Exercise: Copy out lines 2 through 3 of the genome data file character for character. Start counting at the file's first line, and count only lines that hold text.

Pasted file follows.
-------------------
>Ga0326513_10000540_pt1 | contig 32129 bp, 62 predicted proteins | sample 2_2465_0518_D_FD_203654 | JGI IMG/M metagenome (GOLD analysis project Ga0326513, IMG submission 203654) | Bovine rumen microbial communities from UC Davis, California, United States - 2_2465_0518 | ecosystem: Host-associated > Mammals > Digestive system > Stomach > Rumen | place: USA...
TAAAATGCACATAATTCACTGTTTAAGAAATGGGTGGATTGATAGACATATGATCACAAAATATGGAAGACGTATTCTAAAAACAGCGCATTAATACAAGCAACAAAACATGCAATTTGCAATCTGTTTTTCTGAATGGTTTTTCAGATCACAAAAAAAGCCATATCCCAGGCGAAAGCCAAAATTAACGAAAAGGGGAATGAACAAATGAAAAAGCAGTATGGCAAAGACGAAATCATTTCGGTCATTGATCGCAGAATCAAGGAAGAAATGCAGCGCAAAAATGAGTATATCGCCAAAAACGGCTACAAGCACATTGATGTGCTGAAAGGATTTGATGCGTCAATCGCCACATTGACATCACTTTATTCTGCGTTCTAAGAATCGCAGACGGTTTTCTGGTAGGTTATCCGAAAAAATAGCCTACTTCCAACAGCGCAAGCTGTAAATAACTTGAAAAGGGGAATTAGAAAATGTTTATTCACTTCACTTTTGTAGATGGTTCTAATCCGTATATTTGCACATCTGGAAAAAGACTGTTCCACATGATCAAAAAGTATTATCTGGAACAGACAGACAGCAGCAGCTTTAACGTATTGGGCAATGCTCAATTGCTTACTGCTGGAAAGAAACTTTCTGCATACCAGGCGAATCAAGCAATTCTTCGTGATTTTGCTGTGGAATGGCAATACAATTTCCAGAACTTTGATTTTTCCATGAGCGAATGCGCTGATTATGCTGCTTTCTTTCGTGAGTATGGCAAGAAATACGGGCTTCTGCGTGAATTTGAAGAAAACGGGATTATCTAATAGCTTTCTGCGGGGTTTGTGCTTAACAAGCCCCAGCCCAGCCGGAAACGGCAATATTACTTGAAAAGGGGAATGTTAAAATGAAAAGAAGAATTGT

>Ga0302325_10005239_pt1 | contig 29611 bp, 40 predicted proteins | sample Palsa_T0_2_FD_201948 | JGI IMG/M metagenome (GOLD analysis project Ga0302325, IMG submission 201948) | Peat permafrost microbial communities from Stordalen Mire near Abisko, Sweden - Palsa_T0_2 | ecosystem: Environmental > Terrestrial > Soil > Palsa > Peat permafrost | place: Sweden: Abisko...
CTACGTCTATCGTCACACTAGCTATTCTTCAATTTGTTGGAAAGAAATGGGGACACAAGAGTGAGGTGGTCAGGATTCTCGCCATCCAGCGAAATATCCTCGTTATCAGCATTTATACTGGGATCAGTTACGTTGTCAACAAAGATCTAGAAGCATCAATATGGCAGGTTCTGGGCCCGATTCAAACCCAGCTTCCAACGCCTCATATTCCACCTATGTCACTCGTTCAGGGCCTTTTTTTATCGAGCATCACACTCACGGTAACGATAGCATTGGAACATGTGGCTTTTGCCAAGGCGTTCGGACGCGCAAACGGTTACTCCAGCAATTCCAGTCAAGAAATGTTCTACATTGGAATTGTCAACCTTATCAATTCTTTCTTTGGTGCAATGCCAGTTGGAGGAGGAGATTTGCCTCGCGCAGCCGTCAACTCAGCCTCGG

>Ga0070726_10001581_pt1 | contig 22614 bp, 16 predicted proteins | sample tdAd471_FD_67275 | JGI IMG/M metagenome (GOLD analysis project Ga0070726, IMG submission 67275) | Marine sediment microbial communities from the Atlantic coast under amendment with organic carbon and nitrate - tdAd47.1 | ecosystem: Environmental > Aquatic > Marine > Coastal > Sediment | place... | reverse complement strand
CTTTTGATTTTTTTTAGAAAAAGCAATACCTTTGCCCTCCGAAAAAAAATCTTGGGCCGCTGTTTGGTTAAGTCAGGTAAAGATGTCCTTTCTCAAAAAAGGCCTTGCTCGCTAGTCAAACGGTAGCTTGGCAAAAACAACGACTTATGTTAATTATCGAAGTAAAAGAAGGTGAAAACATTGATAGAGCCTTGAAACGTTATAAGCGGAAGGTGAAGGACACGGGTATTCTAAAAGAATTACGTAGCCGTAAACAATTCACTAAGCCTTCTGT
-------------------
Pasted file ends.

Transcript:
TAAAATGCACATAATTCACTGTTTAAGAAATGGGTGGATTGATAGACATATGATCACAAAATATGGAAGACGTATTCTAAAAACAGCGCATTAATACAAGCAACAAAACATGCAATTTGCAATCTGTTTTTCTGAATGGTTTTTCAGATCACAAAAAAAGCCATATCCCAGGCGAAAGCCAAAATTAACGAAAAGGGGAATGAACAAATGAAAAAGCAGTATGGCAAAGACGAAATCATTTCGGTCATTGATCGCAGAATCAAGGAAGAAATGCAGCGCAAAAATGAGTATATCGCCAAAAACGGCTACAAGCACATTGATGTGCTGAAAGGATTTGATGCGTCAATCGCCACATTGACATCACTTTATTCTGCGTTCTAAGAATCGCAGACGGTTTTCTGGTAGGTTATCCGAAAAAATAGCCTACTTCCAACAGCGCAAGCTGTAAATAACTTGAAAAGGGGAATTAGAAAATGTTTATTCACTTCACTTTTGTAGATGGTTCTAATCCGTATATTTGCACATCTGGAAAAAGACTGTTCCACATGATCAAAAAGTATTATCTGGAACAGACAGACAGCAGCAGCTTTAACGTATTGGGCAATGCTCAATTGCTTACTGCTGGAAAGAAACTTTCTGCATACCAGGCGAATCAAGCAATTCTTCGTGATTTTGCTGTGGAATGGCAATACAATTTCCAGAACTTTGATTTTTCCATGAGCGAATGCGCTGATTATGCTGCTTTCTTTCGTGAGTATGGCAAGAAATACGGGCTTCTGCGTGAATTTGAAGAAAACGGGATTATCTAATAGCTTTCTGCGGGGTTTGTGCTTAACAAGCCCCAGCCCAGCCGGAAACGGCAATATTACTTGAAAAGGGGAATGTTAAAATGAAAAGAAGAATTGT

>Ga0302325_10005239_pt1 | contig 29611 bp, 40 predicted proteins | sample Palsa_T0_2_FD_201948 | JGI IMG/M metagenome (GOLD analysis project Ga0302325, IMG submission 201948) | Peat permafrost microbial communities from Stordalen Mire near Abisko, Sweden - Palsa_T0_2 | ecosystem: Environmental > Terrestrial > Soil > Palsa > Peat permafrost | place: Sweden: Abisko...